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Whither the weather

January 07, 2012|Stuart Samuels

Bob Dylan, America’s rock ’n’ roll poet laureate of doom and gloom, once whined in an early song that “You don’t need a weatherman to know which way the wind blows.”

He was probably talking about politics and everything else under the sun, but, then again, he could have really just been talking about the weather on Bleecker Street in New York City that day.

If he was right, at least about the weather, then why do newspapers have to do so many breathless weather stories?

You don’t have to read a story in the paper to know that it’s too hot or too cold outside, or whether it’s raining like no tomorrow, or snowing like it’s the end of the world. Just look out of your window if you want to see the apocalypse.

Yet, like watching every minute of the Super Bowl, only to get up the next morning to read every word written about it, readers can’t seem to get enough of the weather.

Maybe misery loves company. Or, more likely, weather is the great common denominator of our lives. It cuts across all lines and barriers. Rich or poor, you still can get caught in the Traffic Jam From Hell during Snowmageddon and wonder how many others were similarly afflicted — and why enough wasn’t done to prevent it.

But if you want to know what is going to happen with the weather, newspapers are obsolete before they are printed, much less before the ink is dry. If you want the latest forecast, which can change in the time it takes a forecaster to misinterpret a computer model, newspaper websites, TV or radio are your best bets. Or even your Facebook friends.

For newspapers, trying to figure out what is going to  happen before it does is the worst kind of crap shoot. Writing a story in the evening that you can read the next morning that accurately predicts what to expect when you head out for work is more akin to astrology than meteorology.

More than once, The Herald-Mail, like most papers, has written that bad weather was likely in the morning, only to see clear, sunny skies when the dawn breaks. You can only fake it so much because nature has a habit of making fools of us all. The trick is to read the signs right, or have a medicine man who can. Sometimes that works; sometimes it doesn’t.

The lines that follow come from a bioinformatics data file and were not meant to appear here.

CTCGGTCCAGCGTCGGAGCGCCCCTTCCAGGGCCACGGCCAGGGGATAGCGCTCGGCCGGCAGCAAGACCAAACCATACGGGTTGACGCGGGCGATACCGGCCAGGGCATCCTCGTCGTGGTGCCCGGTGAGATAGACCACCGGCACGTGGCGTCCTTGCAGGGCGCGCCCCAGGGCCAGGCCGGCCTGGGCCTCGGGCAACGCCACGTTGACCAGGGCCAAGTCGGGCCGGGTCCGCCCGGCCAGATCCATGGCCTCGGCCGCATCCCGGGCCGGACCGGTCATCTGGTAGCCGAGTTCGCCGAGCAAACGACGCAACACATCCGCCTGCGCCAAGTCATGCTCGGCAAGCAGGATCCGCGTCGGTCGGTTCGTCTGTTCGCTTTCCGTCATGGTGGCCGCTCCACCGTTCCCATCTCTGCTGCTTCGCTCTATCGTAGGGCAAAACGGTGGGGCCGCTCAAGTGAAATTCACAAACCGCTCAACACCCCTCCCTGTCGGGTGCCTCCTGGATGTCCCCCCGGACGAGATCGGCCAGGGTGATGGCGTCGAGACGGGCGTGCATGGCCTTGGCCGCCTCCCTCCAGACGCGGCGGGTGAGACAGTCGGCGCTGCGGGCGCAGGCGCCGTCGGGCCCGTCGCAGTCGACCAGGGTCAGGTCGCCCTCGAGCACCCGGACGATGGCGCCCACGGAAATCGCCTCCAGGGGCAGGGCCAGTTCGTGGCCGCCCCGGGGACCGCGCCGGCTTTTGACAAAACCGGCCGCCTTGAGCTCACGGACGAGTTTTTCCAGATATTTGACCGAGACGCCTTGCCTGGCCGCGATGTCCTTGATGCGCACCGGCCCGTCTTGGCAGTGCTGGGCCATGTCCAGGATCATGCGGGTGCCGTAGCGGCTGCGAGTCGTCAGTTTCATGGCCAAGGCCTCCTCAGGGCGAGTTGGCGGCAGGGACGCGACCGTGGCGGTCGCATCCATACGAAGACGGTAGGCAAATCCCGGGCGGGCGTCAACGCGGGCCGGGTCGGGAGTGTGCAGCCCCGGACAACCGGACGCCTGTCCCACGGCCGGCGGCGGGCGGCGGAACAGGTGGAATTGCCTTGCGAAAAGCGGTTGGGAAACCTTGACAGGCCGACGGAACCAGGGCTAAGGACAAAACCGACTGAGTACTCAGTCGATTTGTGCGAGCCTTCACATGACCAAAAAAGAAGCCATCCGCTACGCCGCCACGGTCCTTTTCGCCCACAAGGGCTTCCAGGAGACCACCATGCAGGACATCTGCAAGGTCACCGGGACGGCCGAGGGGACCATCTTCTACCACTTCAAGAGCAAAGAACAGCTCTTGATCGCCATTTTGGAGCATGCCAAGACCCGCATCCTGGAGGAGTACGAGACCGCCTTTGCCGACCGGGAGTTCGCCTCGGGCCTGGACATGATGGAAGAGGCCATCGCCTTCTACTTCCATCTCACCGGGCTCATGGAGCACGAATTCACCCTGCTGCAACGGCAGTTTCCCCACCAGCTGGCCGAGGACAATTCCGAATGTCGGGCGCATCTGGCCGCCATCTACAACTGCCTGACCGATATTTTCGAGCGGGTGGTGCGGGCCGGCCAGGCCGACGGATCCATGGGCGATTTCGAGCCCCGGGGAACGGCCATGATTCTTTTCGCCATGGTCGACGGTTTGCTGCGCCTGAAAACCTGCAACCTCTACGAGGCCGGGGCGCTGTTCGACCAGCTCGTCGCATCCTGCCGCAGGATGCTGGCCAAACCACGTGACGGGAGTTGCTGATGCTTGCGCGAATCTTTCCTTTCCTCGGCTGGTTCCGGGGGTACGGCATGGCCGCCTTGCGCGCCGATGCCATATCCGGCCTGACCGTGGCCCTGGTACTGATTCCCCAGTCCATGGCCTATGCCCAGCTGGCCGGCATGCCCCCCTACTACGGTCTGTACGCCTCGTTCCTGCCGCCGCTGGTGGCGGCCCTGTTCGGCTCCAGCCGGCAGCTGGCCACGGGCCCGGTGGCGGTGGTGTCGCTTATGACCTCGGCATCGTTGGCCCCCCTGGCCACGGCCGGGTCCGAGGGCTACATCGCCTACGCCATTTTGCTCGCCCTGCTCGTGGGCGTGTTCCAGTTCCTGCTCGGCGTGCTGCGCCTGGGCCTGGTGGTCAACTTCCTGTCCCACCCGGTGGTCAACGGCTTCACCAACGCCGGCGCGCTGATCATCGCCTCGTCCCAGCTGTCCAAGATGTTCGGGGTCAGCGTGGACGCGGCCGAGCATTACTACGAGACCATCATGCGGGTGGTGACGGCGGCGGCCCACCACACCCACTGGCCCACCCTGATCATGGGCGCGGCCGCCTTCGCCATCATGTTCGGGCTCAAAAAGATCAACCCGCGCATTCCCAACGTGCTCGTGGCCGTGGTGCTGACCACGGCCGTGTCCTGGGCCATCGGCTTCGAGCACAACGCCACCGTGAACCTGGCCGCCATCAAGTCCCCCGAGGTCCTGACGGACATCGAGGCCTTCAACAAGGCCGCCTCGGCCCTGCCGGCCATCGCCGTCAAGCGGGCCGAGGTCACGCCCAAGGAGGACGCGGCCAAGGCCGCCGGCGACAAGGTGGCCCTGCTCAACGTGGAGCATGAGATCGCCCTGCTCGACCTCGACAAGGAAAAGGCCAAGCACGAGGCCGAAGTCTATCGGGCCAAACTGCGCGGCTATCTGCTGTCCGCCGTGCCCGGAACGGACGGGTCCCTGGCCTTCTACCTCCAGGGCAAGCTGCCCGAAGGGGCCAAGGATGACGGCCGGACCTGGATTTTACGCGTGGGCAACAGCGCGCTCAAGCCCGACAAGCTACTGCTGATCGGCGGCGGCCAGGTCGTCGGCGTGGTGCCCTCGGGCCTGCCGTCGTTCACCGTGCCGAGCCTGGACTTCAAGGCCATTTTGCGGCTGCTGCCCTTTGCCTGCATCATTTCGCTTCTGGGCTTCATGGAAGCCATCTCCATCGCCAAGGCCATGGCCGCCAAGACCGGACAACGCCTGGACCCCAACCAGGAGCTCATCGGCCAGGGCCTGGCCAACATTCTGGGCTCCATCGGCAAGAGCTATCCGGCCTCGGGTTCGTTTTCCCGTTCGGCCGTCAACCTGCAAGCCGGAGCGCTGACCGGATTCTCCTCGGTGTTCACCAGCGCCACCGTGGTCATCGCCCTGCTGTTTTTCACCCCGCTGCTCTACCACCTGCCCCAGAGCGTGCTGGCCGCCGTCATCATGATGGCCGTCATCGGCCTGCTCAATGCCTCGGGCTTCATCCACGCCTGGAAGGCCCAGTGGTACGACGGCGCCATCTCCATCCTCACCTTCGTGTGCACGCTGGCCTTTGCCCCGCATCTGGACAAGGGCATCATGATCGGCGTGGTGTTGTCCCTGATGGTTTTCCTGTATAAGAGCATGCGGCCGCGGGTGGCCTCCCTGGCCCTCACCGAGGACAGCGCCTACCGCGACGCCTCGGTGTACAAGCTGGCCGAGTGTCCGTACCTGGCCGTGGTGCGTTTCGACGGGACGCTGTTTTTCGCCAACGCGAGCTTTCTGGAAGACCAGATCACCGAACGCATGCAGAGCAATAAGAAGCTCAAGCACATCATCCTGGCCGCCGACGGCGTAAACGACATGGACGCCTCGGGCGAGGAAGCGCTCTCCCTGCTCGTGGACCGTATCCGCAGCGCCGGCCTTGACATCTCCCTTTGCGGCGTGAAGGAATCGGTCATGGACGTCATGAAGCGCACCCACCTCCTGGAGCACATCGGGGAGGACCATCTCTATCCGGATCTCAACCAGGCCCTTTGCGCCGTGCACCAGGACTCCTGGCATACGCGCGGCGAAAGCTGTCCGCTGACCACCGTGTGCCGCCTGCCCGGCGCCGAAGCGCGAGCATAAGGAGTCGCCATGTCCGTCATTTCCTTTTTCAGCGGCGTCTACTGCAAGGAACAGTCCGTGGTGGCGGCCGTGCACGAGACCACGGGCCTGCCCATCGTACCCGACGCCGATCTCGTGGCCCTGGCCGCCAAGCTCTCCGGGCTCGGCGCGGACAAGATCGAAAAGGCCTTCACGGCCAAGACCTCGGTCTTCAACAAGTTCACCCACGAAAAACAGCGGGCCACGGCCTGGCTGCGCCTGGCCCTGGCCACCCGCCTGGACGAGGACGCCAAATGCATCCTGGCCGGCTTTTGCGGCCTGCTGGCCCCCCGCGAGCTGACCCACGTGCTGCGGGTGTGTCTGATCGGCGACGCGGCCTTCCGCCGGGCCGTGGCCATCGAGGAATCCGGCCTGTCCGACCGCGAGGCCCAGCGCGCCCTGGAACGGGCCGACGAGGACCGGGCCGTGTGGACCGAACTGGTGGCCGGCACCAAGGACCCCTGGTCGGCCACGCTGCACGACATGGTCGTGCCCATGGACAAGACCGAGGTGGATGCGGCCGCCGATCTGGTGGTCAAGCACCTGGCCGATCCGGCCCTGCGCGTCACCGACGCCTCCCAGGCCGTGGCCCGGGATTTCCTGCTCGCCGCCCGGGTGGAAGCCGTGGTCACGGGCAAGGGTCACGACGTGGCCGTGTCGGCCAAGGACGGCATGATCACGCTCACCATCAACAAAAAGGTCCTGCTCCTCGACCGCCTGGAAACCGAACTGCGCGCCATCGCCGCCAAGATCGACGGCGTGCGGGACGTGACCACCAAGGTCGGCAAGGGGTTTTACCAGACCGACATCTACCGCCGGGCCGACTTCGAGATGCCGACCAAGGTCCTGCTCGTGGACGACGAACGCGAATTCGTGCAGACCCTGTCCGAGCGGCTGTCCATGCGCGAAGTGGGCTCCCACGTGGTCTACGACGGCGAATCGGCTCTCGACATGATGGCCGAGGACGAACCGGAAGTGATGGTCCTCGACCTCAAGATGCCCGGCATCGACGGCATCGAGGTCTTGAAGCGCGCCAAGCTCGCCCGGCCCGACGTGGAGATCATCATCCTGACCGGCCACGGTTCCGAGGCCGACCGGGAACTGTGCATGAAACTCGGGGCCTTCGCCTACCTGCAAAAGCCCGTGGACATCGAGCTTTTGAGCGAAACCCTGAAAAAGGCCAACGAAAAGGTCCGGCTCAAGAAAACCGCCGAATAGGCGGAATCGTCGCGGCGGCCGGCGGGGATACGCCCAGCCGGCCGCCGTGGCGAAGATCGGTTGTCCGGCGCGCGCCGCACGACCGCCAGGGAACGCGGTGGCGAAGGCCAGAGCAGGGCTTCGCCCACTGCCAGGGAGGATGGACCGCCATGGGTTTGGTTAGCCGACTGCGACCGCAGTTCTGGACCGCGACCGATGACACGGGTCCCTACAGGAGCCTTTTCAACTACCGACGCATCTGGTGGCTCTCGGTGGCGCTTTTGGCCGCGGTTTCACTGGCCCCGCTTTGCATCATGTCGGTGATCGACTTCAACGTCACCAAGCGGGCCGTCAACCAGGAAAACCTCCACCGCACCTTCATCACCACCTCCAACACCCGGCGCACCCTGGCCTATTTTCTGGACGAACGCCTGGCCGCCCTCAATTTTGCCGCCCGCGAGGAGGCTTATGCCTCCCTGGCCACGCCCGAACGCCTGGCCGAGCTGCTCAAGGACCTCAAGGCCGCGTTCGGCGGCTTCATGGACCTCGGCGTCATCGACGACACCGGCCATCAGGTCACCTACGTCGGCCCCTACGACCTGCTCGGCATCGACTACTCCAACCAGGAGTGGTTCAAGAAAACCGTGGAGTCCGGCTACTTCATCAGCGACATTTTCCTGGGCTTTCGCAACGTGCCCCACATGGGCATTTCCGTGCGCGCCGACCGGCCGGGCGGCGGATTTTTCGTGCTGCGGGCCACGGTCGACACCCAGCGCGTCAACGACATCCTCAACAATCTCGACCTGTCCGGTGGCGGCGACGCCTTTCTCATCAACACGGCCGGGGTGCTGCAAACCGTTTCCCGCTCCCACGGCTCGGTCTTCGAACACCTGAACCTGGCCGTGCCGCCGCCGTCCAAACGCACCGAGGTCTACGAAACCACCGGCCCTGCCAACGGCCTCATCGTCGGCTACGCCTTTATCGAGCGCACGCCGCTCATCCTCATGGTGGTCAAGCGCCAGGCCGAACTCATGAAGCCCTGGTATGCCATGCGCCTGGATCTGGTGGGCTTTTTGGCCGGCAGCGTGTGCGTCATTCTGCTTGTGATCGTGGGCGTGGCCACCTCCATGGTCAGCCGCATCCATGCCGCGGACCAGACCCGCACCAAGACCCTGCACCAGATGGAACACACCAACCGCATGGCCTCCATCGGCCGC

Of course, newspapers can update the weather into the night on their websites, once the print edition is put to bed. But, when it comes to the weather, that is not what newspapers do best.

It is the after-the-fact coverage of any major weather event to which newspapers can bring their trademark level of detail. For some reporters who have to write about the weather, it can seem like belaboring the obvious. Of course, it’s snowing outside; it’s winter after all. It can be the bane of their existence.

Some, however, are quite adept at finding the human impact behind the weather, such as all those “Snow Angels” who come out during a blizzard to help the senior citizen down the street dig out, or tow a perfect stranger out of a ditch on a frozen road.

Newspaper reporting can also put weather events in context: How much did it cost to plow the roads? How much salt is left? Will it blow this year’s budget? Was anyone injured? Was the damage mitigated by planning?

More importantly, such reporting can spur the conversation on ways of improving emergency response to major weather events, which often cost the local economy big bucks when people can’t get to work — or trucks can’t deliver the snow-necessity trinity of bread, milk and toilet paper to supermarkets. Are there enough emergency responders to deal with a tornado? Do certain parts of the area get faster snow plowing and salting than others?

And, if you lose your power during a major thunder, snow or ice storm, and are getting carpal tunnel syndrome from calling the utility company trying to find out when your power is coming back, a newspaper, representing thousands of readers, tends to get quicker answers to such questions.

Newspapers also can editorialize about who was prepared to handle a worst-case weather scenario — and who wasn’t. Utilities, politicians and government bureaucrats usually don’t want that kind of attention. Promising political careers have been dashed like a spinout hitting a guardrail because of an inadequate or arrogant response to a snow emergency.

All of which brings us, as we enter the worrisome winter season, to another bit of weather wisdom perhaps mistakenly attributed to that oft-quoted newspaperman of yore, Mark Twain, who supposedly once noted that “Everybody talks about the weather, but nobody does anything about it.”

Well, newspapers can and often do.

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